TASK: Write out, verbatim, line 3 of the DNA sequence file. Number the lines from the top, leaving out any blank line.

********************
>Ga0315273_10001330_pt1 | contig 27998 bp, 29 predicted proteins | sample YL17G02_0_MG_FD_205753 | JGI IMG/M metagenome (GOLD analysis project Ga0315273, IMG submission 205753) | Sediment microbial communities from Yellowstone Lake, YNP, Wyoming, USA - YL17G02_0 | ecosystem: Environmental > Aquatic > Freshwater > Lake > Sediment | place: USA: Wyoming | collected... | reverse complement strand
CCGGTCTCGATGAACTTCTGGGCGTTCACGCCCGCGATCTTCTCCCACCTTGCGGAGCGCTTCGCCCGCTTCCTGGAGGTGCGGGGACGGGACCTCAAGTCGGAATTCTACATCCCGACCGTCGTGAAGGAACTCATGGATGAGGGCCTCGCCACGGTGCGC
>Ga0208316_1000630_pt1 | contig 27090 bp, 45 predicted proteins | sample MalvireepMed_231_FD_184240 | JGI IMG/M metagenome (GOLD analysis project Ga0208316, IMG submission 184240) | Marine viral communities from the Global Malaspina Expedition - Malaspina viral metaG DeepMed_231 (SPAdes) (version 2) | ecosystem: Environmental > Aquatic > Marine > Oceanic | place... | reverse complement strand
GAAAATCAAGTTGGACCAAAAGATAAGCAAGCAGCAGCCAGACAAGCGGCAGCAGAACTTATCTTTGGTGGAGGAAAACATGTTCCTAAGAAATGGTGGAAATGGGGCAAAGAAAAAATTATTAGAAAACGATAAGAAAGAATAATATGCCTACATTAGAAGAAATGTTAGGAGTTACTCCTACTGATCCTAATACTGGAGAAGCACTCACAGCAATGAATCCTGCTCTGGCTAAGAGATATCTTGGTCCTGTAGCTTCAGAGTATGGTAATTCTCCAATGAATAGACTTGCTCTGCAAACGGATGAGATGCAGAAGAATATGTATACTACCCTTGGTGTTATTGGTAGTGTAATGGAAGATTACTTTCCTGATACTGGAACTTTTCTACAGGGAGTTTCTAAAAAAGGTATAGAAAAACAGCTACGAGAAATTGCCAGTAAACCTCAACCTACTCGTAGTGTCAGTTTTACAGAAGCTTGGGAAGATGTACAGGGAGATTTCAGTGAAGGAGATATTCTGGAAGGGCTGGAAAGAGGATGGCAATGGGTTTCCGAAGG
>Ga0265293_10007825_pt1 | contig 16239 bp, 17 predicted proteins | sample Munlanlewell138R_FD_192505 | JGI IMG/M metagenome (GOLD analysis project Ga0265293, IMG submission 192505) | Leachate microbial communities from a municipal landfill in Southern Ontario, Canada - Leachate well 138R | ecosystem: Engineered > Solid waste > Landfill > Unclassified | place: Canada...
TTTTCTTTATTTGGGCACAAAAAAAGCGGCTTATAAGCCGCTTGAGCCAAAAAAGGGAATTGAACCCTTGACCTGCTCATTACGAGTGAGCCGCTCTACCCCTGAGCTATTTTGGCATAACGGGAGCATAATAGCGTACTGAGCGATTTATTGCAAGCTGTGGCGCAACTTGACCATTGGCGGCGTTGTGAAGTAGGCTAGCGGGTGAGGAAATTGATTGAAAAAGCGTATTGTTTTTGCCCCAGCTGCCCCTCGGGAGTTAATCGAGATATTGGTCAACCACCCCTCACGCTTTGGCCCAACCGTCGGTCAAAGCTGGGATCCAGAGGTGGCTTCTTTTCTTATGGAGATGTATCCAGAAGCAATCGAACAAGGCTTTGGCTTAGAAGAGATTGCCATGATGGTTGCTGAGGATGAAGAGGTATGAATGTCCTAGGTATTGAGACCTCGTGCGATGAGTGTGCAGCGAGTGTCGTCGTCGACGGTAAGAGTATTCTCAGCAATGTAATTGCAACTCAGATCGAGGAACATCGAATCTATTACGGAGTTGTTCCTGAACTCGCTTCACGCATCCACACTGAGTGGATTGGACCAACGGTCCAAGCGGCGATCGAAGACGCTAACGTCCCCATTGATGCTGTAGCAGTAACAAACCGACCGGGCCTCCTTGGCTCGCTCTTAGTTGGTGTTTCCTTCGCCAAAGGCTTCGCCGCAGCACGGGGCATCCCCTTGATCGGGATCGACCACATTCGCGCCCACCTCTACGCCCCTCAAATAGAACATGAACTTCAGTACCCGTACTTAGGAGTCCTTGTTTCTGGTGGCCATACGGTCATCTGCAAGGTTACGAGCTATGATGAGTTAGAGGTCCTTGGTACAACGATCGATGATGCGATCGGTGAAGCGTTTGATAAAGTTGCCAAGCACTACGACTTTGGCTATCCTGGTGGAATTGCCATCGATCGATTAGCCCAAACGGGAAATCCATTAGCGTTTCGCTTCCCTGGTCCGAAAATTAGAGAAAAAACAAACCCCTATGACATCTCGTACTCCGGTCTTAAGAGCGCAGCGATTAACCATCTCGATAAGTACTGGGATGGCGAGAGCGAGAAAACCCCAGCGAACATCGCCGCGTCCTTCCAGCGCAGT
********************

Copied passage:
>Ga0208316_1000630_pt1 | contig 27090 bp, 45 predicted proteins | sample MalvireepMed_231_FD_184240 | JGI IMG/M metagenome (GOLD analysis project Ga0208316, IMG submission 184240) | Marine viral communities from the Global Malaspina Expedition - Malaspina viral metaG DeepMed_231 (SPAdes) (version 2) | ecosystem: Environmental > Aquatic > Marine > Oceanic | place... | reverse complement strand